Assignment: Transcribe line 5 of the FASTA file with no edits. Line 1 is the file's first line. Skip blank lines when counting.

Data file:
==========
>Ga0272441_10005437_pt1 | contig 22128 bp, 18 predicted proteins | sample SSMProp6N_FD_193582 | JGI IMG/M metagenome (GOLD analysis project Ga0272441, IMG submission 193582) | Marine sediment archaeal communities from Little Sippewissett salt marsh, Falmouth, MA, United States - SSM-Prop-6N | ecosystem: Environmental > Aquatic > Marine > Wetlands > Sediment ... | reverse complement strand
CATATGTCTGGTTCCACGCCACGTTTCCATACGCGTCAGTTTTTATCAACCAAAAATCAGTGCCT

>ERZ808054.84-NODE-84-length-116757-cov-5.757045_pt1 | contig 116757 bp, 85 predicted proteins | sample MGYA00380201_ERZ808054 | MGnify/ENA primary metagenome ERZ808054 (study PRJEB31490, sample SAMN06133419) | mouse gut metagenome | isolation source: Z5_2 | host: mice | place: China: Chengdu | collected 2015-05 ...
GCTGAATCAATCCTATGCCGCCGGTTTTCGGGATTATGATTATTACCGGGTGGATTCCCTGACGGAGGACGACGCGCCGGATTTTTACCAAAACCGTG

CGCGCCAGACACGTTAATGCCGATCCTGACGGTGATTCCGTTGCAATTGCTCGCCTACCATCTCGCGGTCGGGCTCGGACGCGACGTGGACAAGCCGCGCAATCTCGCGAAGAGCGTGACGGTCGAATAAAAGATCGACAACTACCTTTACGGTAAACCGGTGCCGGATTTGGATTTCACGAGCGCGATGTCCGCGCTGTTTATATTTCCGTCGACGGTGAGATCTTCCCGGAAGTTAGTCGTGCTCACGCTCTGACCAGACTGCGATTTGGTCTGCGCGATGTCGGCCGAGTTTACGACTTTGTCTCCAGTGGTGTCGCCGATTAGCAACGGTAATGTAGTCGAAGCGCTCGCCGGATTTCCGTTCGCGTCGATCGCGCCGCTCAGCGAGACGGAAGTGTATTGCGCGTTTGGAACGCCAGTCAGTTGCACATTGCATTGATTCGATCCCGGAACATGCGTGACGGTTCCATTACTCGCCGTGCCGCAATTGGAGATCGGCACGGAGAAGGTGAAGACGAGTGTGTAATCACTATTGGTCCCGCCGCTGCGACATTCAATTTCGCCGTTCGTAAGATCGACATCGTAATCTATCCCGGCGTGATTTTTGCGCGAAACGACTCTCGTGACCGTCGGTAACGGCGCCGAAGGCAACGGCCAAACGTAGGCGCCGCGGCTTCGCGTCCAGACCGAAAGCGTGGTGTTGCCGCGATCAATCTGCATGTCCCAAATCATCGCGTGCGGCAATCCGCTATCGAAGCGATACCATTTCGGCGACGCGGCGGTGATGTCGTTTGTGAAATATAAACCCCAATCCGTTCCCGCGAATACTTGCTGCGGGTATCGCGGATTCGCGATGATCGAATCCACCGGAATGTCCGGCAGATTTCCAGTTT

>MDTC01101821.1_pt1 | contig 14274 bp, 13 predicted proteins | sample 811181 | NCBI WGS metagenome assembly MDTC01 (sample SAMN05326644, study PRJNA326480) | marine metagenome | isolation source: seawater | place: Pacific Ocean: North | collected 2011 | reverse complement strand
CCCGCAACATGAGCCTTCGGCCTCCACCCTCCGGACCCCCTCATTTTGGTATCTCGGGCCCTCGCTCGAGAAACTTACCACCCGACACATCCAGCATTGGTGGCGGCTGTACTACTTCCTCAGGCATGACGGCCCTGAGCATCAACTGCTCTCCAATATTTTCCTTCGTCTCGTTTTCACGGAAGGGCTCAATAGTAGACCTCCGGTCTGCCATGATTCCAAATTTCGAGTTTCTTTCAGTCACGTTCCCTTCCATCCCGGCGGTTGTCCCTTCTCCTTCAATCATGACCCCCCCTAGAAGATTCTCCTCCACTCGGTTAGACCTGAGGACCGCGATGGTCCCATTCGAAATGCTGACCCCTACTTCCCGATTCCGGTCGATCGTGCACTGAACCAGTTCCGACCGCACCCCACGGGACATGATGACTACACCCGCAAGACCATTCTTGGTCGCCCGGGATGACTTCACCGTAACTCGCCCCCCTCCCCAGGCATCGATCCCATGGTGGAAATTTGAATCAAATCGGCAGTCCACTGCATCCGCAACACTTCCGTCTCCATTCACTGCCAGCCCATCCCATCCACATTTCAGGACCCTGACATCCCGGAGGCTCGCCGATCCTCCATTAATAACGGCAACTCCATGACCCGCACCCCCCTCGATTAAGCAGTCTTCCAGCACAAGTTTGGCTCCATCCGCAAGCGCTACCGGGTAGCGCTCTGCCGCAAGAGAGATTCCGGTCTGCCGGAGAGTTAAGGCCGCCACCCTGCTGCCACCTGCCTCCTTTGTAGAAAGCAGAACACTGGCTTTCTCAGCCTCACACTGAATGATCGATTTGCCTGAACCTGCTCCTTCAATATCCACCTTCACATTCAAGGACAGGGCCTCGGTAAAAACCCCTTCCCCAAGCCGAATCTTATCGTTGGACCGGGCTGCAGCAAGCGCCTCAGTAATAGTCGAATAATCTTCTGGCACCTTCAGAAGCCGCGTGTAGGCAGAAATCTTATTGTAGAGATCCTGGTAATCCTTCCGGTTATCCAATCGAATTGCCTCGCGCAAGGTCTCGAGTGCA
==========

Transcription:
CGCGCCAGACACGTTAATGCCGATCCTGACGGTGATTCCGTTGCAATTGCTCGCCTACCATCTCGCGGTCGGGCTCGGACGCGACGTGGACAAGCCGCGCAATCTCGCGAAGAGCGTGACGGTCGAATAAAAGATCGACAACTACCTTTACGGTAAACCGGTGCCGGATTTGGATTTCACGAGCGCGATGTCCGCGCTGTTTATATTTCCGTCGACGGTGAGATCTTCCCGGAAGTTAGTCGTGCTCACGCTCTGACCAGACTGCGATTTGGTCTGCGCGATGTCGGCCGAGTTTACGACTTTGTCTCCAGTGGTGTCGCCGATTAGCAACGGTAATGTAGTCGAAGCGCTCGCCGGATTTCCGTTCGCGTCGATCGCGCCGCTCAGCGAGACGGAAGTGTATTGCGCGTTTGGAACGCCAGTCAGTTGCACATTGCATTGATTCGATCCCGGAACATGCGTGACGGTTCCATTACTCGCCGTGCCGCAATTGGAGATCGGCACGGAGAAGGTGAAGACGAGTGTGTAATCACTATTGGTCCCGCCGCTGCGACATTCAATTTCGCCGTTCGTAAGATCGACATCGTAATCTATCCCGGCGTGATTTTTGCGCGAAACGACTCTCGTGACCGTCGGTAACGGCGCCGAAGGCAACGGCCAAACGTAGGCGCCGCGGCTTCGCGTCCAGACCGAAAGCGTGGTGTTGCCGCGATCAATCTGCATGTCCCAAATCATCGCGTGCGGCAATCCGCTATCGAAGCGATACCATTTCGGCGACGCGGCGGTGATGTCGTTTGTGAAATATAAACCCCAATCCGTTCCCGCGAATACTTGCTGCGGGTATCGCGGATTCGCGATGATCGAATCCACCGGAATGTCCGGCAGATTTCCAGTTT